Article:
CAPITOL HILL: The Navy’s 2017 budget will include a new authority similar to the Air Force’s Rapid Capability Office to improve the speed with which it can deploy new capabilities, especially classified ones, the head of Navy acquisition told the House Armed Services Committee today.
“There will be something that closely mirrors the Air Force RCO dgoing forward for unique missions, especially in the black world,” Sean Stackley, the most senior of the Obama administration’s three service acquisition executives, told Rep. Randy Forbes, head of the HASC seapower subcommittee.
The RCO led the way for the Air Force on the Long Range Strike Bomber and developed the X-37B and has done a wide array of work on classified technologies.
Stackley provided no details, but he and his colleagues from he Air Force and Army made it clear tthey hope more broadly for more authority to spend money with fewer legal requirements at the earliest stages of a program.
Opinion on the committee was split with most Republicans and some Democrats appearing supportive of the idea. The top Democrat. Rep Adam Smith, said he wanted to see more programs started without recourse to establishing a program of record. Smith asked the three witnesses if it was possible for the Pentagon to “reduce programs that require a program of record.”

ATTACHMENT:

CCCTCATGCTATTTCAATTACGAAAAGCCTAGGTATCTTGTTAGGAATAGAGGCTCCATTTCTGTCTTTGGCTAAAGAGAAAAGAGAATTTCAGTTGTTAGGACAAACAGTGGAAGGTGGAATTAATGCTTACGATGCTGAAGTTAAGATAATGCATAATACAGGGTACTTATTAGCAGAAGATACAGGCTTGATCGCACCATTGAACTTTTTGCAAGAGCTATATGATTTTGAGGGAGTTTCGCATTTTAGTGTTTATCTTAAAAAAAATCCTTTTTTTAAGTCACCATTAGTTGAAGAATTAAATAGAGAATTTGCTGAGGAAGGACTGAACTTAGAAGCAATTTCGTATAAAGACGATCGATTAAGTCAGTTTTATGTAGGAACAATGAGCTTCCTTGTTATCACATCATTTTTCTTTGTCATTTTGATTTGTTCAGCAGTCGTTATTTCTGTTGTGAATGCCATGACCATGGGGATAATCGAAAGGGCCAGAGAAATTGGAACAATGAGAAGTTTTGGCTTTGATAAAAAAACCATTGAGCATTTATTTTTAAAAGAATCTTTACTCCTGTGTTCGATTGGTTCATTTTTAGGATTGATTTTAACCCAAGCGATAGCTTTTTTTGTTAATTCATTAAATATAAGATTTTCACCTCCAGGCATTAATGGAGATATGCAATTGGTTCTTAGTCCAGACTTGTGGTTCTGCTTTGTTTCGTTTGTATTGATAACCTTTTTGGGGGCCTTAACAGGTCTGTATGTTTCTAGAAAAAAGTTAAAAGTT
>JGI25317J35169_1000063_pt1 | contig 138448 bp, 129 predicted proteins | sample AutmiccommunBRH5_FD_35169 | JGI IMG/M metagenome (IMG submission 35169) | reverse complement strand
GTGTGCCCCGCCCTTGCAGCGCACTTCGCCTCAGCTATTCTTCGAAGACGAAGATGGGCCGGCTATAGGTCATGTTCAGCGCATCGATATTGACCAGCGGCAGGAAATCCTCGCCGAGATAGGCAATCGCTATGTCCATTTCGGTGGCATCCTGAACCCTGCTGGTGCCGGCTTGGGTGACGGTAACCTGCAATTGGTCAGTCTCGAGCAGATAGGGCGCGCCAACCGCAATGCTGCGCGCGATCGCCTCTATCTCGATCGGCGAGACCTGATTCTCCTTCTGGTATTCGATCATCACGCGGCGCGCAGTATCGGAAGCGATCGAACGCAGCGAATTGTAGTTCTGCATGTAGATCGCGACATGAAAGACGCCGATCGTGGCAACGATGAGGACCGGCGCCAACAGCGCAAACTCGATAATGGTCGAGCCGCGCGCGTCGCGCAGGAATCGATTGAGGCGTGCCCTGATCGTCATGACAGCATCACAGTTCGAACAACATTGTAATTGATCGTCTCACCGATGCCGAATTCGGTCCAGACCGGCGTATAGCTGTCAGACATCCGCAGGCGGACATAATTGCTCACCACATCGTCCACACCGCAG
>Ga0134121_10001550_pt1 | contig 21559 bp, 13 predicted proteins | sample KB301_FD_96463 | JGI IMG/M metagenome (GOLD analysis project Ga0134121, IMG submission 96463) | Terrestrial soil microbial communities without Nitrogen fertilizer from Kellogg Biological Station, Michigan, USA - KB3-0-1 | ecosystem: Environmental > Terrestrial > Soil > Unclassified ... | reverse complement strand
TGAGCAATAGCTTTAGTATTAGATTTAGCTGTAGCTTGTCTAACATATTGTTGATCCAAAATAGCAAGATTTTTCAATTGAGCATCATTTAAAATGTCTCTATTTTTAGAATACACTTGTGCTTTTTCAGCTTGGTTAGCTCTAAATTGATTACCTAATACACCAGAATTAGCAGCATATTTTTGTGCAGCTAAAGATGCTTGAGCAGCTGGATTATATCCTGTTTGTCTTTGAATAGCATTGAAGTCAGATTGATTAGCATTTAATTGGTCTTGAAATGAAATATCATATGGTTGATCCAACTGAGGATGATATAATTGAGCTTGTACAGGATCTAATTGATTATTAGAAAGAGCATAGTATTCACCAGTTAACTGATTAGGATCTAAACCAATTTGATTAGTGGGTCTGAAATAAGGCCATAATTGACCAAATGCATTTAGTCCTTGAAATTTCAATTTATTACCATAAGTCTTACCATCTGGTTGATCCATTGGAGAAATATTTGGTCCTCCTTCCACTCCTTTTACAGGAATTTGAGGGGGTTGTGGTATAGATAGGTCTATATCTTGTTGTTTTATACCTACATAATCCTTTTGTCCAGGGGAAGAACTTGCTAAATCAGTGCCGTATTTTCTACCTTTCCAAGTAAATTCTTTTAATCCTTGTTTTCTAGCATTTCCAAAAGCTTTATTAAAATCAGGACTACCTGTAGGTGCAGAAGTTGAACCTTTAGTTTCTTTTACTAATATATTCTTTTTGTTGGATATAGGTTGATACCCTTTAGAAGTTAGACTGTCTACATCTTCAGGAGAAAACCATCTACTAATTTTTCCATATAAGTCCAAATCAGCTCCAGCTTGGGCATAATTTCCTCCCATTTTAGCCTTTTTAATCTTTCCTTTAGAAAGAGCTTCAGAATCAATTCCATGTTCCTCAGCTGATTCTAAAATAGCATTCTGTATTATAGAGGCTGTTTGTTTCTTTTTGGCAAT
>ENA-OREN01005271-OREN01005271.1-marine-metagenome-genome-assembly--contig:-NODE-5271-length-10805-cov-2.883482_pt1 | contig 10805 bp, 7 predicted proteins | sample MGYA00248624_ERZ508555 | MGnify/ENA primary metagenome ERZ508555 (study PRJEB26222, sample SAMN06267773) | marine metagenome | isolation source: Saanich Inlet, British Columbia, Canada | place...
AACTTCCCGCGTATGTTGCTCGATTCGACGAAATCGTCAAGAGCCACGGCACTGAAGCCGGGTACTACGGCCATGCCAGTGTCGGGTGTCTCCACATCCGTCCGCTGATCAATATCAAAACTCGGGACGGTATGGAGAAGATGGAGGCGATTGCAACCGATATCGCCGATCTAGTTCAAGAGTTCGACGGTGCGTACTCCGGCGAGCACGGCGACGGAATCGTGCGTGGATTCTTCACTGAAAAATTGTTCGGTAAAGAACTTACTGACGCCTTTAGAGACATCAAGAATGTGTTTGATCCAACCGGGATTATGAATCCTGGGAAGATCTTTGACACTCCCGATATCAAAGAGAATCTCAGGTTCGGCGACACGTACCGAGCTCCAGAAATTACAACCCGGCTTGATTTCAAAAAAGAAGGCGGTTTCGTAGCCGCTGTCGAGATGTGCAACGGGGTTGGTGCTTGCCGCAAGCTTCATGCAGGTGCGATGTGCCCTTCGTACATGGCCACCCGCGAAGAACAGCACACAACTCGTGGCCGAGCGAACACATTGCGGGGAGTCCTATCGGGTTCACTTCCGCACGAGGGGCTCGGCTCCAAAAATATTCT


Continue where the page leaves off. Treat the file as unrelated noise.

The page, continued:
He was broadly echoed by the committee chairman, Rep. Mac Thornberry, who said he wants to “thin out the bureaucracy so decisions can be made faster and allow people to make mistakes.” He agreed with the witnesses that prototyping is “key” to such efforts.
But Democrat Loretta Sanchez made clear late in the hearing that she did not like the idea of making things easier for the military. She opposed “more relaxation.” Instead, Sanchez said, “I think we need to have more oversight. I think we need to tighten down in a tough budgetary environment and make real choices.”
She pointed in particular to the classified world, where oversight is often much looser and special authorities are often granted to get capabilities built as quickly as possible: “When I look at the classified arena, we have a lot of failures so I’m not sure we want to do that.”
Stackley replied that “we are not asking for more money.” Instead, he said the Pentagon wants “more authority to do experimenting and prototyping before” investing taxpayer dollars
A congressional aide was skeptical of Stacey’s rationale. The aide said that the military clearly was angling for lighter control on spending and that it was not warranted.
This all comes as Congress recently passed perhaps the most sweeping acquisition changes in 20 years in the 2016 National Defense Authorization Act.